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Casino operator Crown Resorts plans to focus on the non-gaming operations of its new Sydney development next month after a NSW regulator denied it permission to open gaming floors.

The future of the $2.2 billion casino is under a cloud as Crown continues its efforts to persuade the Independent Liquor and Gaming Authority it is fit to run the gaming operation.

Crown’s lawyers will continue closing submissions on Thursday at an extraordinary inquiry which has previously aired evidence the company facilitated money laundering, partnered with dodgy junket operators and had a poor culture.

In a sign of how seriously the ILGA is taking the evidence, the regulator announced on Wednesday it was withholding regulatory approval for Crown to open the casino in December, as planned.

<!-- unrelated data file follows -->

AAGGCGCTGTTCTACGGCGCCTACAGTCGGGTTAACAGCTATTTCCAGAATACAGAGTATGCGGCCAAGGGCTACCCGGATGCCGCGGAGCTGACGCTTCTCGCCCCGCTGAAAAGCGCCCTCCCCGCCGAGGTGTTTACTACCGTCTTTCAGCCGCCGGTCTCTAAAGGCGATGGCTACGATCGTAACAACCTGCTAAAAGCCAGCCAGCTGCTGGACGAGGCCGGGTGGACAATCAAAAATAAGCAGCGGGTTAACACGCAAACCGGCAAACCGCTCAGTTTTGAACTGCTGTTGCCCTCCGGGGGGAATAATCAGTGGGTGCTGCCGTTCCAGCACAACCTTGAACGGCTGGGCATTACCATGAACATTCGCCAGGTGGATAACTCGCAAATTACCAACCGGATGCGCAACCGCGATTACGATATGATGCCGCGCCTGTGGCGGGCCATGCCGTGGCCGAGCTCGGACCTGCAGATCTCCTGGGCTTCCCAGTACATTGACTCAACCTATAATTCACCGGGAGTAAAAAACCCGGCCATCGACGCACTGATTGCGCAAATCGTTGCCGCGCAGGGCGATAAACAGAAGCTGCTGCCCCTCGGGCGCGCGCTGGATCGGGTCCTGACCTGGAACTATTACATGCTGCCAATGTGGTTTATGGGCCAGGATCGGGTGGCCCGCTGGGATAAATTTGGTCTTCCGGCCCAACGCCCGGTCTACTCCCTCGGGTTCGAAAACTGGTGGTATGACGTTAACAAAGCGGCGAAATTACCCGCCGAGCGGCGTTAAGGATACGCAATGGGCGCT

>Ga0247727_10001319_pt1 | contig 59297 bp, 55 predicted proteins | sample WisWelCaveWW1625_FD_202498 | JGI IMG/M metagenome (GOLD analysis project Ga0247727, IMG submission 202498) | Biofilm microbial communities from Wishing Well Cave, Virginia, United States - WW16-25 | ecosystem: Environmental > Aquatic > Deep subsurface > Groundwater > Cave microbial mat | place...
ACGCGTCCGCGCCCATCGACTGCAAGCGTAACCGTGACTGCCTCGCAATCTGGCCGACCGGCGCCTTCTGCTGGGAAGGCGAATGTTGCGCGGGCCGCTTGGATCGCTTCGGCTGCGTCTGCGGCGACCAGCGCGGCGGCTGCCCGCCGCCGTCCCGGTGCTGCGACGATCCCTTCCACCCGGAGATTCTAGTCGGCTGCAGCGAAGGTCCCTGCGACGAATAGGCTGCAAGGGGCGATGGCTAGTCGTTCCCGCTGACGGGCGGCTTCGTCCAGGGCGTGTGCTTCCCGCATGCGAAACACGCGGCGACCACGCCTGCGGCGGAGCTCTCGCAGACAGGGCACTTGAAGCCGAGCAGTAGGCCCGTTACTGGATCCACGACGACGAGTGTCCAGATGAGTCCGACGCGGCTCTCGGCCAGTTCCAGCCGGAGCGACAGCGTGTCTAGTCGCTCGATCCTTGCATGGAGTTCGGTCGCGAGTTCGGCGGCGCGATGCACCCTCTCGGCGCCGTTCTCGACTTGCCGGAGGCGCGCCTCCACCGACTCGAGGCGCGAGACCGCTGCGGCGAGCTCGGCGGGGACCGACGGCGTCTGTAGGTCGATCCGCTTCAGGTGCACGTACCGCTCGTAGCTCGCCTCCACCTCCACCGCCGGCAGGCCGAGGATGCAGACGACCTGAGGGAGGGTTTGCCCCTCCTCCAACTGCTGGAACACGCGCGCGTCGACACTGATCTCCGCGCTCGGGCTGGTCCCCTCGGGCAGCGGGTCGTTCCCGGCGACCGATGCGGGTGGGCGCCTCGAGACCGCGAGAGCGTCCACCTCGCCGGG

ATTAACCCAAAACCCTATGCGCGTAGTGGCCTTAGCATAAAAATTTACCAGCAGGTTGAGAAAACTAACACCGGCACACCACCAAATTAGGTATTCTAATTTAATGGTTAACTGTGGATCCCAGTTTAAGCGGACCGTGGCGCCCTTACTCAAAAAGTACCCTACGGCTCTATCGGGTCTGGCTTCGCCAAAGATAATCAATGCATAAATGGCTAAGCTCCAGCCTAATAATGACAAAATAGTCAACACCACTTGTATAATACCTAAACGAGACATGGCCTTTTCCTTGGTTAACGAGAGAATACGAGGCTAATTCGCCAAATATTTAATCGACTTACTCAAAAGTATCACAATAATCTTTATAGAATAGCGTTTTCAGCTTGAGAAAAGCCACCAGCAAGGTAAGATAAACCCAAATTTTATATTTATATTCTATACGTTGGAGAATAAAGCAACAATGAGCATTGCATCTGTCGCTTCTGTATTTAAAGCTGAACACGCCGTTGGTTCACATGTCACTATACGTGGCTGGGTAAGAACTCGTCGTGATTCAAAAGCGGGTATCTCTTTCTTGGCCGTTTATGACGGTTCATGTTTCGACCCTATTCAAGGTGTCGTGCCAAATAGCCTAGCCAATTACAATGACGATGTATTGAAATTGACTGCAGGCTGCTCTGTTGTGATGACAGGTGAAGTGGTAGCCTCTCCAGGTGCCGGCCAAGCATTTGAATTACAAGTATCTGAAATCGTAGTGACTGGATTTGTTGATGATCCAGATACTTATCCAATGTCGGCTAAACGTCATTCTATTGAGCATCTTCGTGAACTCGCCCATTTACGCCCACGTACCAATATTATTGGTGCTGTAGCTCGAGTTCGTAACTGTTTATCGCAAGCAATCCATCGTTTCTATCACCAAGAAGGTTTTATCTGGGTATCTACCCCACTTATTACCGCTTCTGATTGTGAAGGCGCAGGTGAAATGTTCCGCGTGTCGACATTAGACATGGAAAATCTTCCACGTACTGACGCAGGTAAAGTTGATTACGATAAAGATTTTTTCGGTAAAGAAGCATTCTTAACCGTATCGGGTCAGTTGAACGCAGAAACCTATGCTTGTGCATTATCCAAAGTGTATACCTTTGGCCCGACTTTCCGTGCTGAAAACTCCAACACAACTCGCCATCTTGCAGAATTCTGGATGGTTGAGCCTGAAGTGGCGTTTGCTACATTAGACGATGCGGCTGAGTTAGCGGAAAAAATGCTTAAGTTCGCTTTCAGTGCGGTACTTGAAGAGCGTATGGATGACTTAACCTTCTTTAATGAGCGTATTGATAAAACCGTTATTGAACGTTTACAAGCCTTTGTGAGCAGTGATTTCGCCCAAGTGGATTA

Allowing gambling to take place at the flagship Barangaroo facility before the ILGA had received and considered a report from its inquiry, due in February 2021, would pose an “unacceptable risk” to the community, ILGA chair Philip Crawford said.

“Crown will continue to focus on opening the non-gaming operations at Crown Sydney until February,” Crown said in a responding statement.

Crown shares were placed in a trading halt on the Australian Securities Exchange on Wednesday in advance of the ILGA’s decision.

Crown’s lawyers admitted on Wednesday that it was likely money had been laundered through its bank accounts but sought to persuade inquiry commissioner Patricia Bergin that reforms to its processes meant it was now fit to hold the casino licence.

Ms Bergin expressed frustration with the fact that the admission, and two expert reports it was based on, had been delivered at the eleventh hour of the inquiry, rather than in February 2020 when it commenced, or even in 2019.

Counsel assisting the inquiry has recommended Ms Bergin find that Crown is not presently suitable to run the casino.